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Create a Frayer Model Poster Essential Characteristics Teaching Methods Examples of What Students Will Be Doing Non-examples of What Students Will Be Doing Standards for Mathematical Practice Work with a table group on one of the Standards for Mathematical Practice. Create a Frayer Model Poster connecting student actions and teacher actions. 57

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Frayer Model Poster Carousel Display your poster. Examine the poster to the right of your group’s poster. Look for evidence of the “processes and proficiencies.” Rotate to the right and continue until you have finished examining all posters. Be ready to share out any questions or “ahas.” 58

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Research-Informed Best Practices Access prior knowledge and address students’ misconceptions Provide routines and structures that help struggling learners organize critical content Engage students with challenging tasks that involve active meaning making Use formative assessment and provide timely, specific feedback Provide on-going cumulative distributed practice Promote learners’ beliefs about their own intelligence (growth mindset vs. fixed mindset) adapted from Briars (2011) Intensified Algebra 59 Access prior knowledge and address students’ misconceptions Provide routines and structures that help struggling learners organize critical content Engage students with challenging tasks that involve active meaning making Use formative assessment and provide timely, specific feedback Provide on-going cumulative distributed practice Promote learners’ beliefs about their own intelligence (growth mindset vs. fixed mindset) adapted from Briars (2011) Intensified Algebra

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Cognitively-Guided Instruction Process Start the study of a new concept with a rich problem or hypothesis Question, justify, and critique thinking Use your understanding of student thinking to guide further instruction Communicate multiple representations of solutions. Invite your students to engage in the problem 60 Gendron (2011) So, What’s New in the Common Core State Standards?

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Table Pattern Task A catering manager wants to know how many people can sit around the tables he uses for parties. The number of people who can sit around the tables will depend on the shape of the table and the number that are put together. How can the manager determine how many people can sit around any number of tables of any shape? 61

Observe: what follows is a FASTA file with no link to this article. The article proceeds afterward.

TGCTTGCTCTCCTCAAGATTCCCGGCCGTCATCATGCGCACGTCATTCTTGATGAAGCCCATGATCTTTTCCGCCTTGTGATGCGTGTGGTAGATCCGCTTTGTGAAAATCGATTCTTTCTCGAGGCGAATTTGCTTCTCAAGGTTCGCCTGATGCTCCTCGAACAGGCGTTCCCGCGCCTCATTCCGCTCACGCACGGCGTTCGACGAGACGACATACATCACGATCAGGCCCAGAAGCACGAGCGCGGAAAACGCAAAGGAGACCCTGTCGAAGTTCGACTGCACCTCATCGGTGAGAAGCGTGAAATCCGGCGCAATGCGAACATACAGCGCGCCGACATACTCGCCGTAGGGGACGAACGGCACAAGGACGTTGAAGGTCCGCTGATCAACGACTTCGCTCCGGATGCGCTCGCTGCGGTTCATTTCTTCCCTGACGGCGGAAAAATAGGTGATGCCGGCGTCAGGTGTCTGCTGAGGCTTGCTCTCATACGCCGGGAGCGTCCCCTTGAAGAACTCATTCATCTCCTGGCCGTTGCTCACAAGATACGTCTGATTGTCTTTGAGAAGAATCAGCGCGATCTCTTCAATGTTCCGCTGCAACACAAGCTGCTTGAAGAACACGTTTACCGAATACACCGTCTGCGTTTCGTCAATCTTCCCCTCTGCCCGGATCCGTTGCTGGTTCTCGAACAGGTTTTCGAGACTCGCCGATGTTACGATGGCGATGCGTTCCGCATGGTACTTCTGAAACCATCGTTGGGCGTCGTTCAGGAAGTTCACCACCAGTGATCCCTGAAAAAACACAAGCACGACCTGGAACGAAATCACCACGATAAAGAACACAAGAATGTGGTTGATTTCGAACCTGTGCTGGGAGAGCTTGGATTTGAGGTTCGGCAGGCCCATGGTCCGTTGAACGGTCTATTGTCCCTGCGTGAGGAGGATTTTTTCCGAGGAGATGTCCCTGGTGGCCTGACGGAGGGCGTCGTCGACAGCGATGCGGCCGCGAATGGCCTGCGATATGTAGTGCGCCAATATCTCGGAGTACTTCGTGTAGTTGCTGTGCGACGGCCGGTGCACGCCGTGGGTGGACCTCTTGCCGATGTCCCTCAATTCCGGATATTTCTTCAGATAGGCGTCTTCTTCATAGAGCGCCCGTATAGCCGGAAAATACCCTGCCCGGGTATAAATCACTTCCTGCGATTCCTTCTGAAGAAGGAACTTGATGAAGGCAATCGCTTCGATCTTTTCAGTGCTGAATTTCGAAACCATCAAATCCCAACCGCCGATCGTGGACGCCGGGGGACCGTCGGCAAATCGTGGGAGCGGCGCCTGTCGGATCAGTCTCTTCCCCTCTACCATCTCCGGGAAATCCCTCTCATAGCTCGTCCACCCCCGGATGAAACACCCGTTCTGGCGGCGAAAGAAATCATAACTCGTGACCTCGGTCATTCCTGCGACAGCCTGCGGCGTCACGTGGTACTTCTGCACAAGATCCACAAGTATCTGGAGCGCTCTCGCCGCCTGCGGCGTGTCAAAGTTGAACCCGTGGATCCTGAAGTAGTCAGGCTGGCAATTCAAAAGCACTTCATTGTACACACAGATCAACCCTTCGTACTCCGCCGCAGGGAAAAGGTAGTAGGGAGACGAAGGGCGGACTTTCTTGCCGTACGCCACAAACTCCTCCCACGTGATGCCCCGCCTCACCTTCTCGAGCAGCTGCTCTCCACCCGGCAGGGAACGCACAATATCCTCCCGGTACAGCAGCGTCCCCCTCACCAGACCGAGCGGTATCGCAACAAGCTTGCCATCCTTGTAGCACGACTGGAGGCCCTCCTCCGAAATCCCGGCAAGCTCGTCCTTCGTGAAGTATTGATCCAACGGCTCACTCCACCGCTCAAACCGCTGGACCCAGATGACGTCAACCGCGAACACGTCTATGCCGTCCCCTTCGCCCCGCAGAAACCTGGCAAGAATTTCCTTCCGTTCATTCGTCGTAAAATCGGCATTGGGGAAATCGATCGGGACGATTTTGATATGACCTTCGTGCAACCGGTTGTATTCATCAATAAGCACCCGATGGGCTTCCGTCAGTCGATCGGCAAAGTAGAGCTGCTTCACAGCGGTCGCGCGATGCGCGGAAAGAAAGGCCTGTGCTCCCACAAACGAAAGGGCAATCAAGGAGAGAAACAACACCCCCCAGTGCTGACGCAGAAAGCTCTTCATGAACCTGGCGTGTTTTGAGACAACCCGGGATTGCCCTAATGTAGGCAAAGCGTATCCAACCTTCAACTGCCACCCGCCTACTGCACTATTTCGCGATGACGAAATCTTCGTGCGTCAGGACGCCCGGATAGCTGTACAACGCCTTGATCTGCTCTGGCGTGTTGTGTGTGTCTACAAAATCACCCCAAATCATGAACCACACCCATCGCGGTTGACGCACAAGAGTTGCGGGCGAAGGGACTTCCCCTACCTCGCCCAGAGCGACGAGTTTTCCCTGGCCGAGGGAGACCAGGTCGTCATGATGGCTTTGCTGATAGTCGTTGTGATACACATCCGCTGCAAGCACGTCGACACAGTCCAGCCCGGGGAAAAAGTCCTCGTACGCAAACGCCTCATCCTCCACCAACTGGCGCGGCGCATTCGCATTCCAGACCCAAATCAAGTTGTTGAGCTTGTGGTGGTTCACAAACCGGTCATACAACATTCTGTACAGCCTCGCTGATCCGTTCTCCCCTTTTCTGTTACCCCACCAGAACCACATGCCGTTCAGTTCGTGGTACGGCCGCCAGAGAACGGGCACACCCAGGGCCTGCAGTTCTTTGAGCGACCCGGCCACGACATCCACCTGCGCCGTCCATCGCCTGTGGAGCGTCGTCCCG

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Table Pattern Task Find an algebraic rule to describe the relationship between the number of tables, n, and the number of people, p, for tables with any number of sides, s. Explain your thinking. 62

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Debrief the CGI Process Start the study of a new concept with a rich problem or hypothesis Question, justify, and critique thinking Use your understanding of student thinking to guide further instruction Communicate multiple representations of solutions. Invite your students to engage in the problem Table Pattern Task Asked questions to unpack the problem Asked questions about strategies and relationships Asked questions to check for understanding during and after the task Use results to plan next steps 63 Gendron (2011) So, What’s New in the Common Core State Standards?

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Table Pattern Task and Standards for Mathematical Practice Standard for Mathematical Practice 3: Construct viable arguments and critique the reasoning of others. How did the teacher facilitate the task to support Standard 3? As a student, what did you do to demonstrate proficiency of Standard 3? What other Standards for Mathematical Practice were addressed by this task? 64